Planning your day.

When planning out your day, make sure you kick it off on the right foot by having a morning routine. This routine will be different for everyone. Successful morning routines usually include waking-up before everyone else, exercising, reading, reflecting, and eating a healthy breakfast.

After your morning routine, you should plan to eat the “frog.” This isn’t literal. The “frog” is your most challenging or important task for the day. Tackle this fist while you have the most energy and focus.

Don’t forget to block out time to focus, check your email, and eat lunch. When you’re running hectically or frantically — it’s fairly easy to forget to eat a proper lunch.

Planning your week.

As for your week — plan a “no meetings” day. This is one day a week where you don’t host or attend any sort of meeting. This way you can spend the entire day focused on more pressing matters, like how to scale your business properly.

Don’t automatically say “yes” to each and every request. If you have this habit — you’ll notice that you’ll be spending your entire week on someone else’s priorities instead of on your own projects. Here’s a “rule to live-by” from Derek Sivers — If you’re not saying “HELL YEAH!” about something, say “no.”

Make sure you schedule time to remember your long-term goals. The easiest way to do this is by tying your weekly projects and tasks to the larger goals you’ve established. For example, if you want become the most-downloaded app on the App Store — then you would email users asking them to leave a 5-star review. This will increase brand awareness — unveil a top-requested feature — and complete your goal all in one schedule change.

Planning your month.

This is similar to tying your weekly tasks to larger goals.

At the beginning of each month identify several monthly objectives. Four a while — keep them under four goals. Schedule tasks each week that can help you achieve these objectives.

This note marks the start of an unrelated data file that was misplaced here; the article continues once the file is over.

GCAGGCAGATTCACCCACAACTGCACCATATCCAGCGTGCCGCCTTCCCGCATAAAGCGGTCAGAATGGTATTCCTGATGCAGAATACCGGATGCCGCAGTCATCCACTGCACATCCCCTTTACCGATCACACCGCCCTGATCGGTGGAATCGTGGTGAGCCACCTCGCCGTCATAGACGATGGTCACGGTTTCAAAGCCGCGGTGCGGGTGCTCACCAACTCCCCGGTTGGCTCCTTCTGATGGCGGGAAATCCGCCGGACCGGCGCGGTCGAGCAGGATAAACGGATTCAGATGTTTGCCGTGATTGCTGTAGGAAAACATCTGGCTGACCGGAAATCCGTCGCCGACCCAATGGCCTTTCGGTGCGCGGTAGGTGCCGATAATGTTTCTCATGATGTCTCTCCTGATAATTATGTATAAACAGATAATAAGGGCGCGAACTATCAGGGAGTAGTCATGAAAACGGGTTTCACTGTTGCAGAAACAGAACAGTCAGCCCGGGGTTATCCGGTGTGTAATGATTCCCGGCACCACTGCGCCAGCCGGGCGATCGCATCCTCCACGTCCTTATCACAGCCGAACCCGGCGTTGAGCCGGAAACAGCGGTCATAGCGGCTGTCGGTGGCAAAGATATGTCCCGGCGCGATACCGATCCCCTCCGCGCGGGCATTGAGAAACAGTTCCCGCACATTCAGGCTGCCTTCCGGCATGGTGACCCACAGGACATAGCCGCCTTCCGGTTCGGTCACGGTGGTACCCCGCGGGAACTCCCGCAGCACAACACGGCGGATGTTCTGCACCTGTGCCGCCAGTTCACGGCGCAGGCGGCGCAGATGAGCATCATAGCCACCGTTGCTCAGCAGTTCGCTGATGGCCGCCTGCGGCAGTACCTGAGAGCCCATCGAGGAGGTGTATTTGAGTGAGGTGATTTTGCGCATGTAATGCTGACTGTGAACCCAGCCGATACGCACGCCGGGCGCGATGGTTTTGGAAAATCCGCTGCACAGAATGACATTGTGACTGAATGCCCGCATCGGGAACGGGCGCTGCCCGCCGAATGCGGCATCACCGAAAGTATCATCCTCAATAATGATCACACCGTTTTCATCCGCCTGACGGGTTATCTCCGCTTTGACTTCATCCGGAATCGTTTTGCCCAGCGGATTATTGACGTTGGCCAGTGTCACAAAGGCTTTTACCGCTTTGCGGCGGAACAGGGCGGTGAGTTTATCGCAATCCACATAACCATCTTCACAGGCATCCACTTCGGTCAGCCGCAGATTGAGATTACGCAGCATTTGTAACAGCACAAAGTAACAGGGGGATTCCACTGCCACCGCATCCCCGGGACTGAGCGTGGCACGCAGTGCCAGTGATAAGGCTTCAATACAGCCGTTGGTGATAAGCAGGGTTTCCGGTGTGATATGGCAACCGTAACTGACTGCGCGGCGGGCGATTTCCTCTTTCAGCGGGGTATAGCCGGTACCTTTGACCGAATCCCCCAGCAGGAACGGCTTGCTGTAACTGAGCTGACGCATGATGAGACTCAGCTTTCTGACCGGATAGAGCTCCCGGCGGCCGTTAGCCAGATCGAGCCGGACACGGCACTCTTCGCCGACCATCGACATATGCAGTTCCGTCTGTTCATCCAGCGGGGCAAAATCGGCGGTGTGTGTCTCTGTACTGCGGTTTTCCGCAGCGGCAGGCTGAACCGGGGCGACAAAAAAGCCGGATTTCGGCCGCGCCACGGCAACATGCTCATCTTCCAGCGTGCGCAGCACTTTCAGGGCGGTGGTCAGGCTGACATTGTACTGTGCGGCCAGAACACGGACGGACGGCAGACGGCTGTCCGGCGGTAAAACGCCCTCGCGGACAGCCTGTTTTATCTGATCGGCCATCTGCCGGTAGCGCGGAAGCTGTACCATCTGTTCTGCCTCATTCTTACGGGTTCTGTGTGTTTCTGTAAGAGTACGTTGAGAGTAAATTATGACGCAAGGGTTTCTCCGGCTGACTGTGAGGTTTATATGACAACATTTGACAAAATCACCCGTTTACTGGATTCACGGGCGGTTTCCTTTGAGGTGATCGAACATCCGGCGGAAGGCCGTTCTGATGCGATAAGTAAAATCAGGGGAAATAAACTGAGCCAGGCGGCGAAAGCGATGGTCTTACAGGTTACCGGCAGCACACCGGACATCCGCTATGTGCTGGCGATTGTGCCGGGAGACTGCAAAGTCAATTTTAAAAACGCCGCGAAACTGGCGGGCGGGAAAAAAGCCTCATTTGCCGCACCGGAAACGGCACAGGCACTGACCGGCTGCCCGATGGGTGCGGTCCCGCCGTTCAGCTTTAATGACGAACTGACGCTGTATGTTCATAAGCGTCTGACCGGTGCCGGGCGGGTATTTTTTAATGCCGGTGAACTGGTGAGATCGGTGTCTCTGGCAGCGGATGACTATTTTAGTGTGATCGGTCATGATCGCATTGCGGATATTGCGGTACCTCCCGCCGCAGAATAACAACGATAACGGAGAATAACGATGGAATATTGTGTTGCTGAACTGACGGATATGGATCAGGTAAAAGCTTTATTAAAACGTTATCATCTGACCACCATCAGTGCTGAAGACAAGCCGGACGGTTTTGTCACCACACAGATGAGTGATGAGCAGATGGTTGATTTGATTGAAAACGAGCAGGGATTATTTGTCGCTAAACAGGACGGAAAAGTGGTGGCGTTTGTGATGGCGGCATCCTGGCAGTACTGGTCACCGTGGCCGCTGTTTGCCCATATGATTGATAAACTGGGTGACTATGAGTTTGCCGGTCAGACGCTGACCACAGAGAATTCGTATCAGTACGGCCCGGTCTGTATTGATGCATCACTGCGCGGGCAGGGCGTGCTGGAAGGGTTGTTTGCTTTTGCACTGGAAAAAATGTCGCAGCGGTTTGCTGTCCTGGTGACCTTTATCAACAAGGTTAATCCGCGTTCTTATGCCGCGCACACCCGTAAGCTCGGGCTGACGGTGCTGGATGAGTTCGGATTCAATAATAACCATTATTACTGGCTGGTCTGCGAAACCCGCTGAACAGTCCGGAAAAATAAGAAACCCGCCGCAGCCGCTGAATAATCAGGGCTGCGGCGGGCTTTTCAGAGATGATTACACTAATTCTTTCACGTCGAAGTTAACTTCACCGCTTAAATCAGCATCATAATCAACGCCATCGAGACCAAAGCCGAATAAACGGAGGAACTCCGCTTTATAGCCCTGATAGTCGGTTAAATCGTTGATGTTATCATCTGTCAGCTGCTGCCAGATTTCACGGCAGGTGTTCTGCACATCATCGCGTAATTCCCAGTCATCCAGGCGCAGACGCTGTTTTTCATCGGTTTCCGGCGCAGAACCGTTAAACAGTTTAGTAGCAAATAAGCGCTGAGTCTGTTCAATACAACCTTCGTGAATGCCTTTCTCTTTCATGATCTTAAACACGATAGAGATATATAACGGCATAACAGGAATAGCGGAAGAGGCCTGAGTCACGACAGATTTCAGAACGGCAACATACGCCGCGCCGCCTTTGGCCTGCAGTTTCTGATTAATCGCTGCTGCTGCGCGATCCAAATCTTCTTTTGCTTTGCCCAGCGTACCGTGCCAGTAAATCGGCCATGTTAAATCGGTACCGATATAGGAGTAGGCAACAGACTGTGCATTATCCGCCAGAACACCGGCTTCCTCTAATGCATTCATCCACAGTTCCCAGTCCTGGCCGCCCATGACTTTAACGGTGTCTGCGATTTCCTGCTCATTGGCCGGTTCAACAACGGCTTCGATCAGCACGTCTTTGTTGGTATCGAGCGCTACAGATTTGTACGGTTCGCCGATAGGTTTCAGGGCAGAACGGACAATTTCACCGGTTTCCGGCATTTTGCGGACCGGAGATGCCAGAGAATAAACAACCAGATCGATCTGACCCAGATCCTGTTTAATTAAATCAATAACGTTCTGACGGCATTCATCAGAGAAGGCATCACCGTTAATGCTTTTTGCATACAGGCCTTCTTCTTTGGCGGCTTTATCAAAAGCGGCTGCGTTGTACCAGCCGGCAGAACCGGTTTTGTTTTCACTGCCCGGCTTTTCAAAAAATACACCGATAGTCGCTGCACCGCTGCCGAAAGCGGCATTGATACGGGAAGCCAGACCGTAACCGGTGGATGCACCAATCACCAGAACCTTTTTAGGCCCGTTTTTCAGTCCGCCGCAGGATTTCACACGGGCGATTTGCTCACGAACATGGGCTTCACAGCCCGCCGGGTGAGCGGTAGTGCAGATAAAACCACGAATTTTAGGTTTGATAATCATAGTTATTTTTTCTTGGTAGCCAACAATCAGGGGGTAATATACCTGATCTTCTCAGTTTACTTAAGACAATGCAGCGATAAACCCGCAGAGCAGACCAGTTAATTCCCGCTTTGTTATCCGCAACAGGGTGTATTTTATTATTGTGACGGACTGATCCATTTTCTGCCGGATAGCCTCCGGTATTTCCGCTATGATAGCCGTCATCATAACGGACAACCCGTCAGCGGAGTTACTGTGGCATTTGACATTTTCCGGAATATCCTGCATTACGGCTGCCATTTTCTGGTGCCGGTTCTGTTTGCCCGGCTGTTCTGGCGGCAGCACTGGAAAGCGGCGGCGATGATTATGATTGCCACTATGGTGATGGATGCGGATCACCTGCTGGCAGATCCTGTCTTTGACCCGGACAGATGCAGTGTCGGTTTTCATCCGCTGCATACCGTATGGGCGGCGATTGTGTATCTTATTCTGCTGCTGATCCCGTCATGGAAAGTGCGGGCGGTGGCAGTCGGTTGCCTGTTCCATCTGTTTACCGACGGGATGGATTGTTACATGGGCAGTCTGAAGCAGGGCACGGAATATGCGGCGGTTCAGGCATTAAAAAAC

Don’t forget to account for holidays and vacations, as well as emergencies, that could impact your schedule.

Planning your year.

When the calendar flips to a new year, think about the larger picture — mainly what specific goals you want to accomplish. I would use OKRs (Objectives and Key Results) to help you determine these annual goals.

Once you do, break these down into smaller quarterly goals and then monthly goals containing 5-10 tasks you need to complete to accomplish these goals.

Implement a consistent color-coding scheme.

A color-coding system allows you and your team to quickly identify the content you’ve added to your calendar. You can color-code your calendar anyway you like. It just needs to be consistent and simply to prevent any confusion.

To get started, make sure that every stakeholder agrees and knows which colors represent which content. For instance, red would refer to team meetings.

After that, think about how you’ll want to use color-coding schemes. This could be by theme, campaign, channel, task, or even a team member. Of course, you can also develop your own color-code scheme to fit your exact needs.

Evaluate your calendar template on a regular basis.

Finally, frequently evaluate your calendar on a frequent basis. That’s because your life is constantly evolving.

For example, blocking out time for networking events may have worked a year ago — maybe you no longer have the time or need for these. Additionally — possibly your Excel template may have been perfect when you just launched your startup and needed a content calendar. Now — maybe you have a large team that require something more robust tool like a project management tool such as Trello.